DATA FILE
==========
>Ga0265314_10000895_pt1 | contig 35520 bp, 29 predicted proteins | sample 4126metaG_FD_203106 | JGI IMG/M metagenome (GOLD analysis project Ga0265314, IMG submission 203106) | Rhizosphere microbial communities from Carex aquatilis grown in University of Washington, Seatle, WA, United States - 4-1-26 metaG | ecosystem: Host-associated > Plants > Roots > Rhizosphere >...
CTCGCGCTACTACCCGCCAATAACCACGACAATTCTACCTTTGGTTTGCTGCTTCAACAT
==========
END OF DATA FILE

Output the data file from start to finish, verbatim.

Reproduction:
>Ga0265314_10000895_pt1 | contig 35520 bp, 29 predicted proteins | sample 4126metaG_FD_203106 | JGI IMG/M metagenome (GOLD analysis project Ga0265314, IMG submission 203106) | Rhizosphere microbial communities from Carex aquatilis grown in University of Washington, Seatle, WA, United States - 4-1-26 metaG | ecosystem: Host-associated > Plants > Roots > Rhizosphere >...
CTCGCGCTACTACCCGCCAATAACCACGACAATTCTACCTTTGGTTTGCTGCTTCAACAT